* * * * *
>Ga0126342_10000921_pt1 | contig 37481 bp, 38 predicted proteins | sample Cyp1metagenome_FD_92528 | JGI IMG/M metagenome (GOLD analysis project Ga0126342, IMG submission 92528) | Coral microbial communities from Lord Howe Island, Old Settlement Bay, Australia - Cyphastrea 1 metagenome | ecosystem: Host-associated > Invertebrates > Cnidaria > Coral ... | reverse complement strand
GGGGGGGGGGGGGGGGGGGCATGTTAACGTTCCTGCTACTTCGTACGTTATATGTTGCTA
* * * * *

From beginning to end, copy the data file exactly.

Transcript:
>Ga0126342_10000921_pt1 | contig 37481 bp, 38 predicted proteins | sample Cyp1metagenome_FD_92528 | JGI IMG/M metagenome (GOLD analysis project Ga0126342, IMG submission 92528) | Coral microbial communities from Lord Howe Island, Old Settlement Bay, Australia - Cyphastrea 1 metagenome | ecosystem: Host-associated > Invertebrates > Cnidaria > Coral ... | reverse complement strand
GGGGGGGGGGGGGGGGGGGCATGTTAACGTTCCTGCTACTTCGTACGTTATATGTTGCTA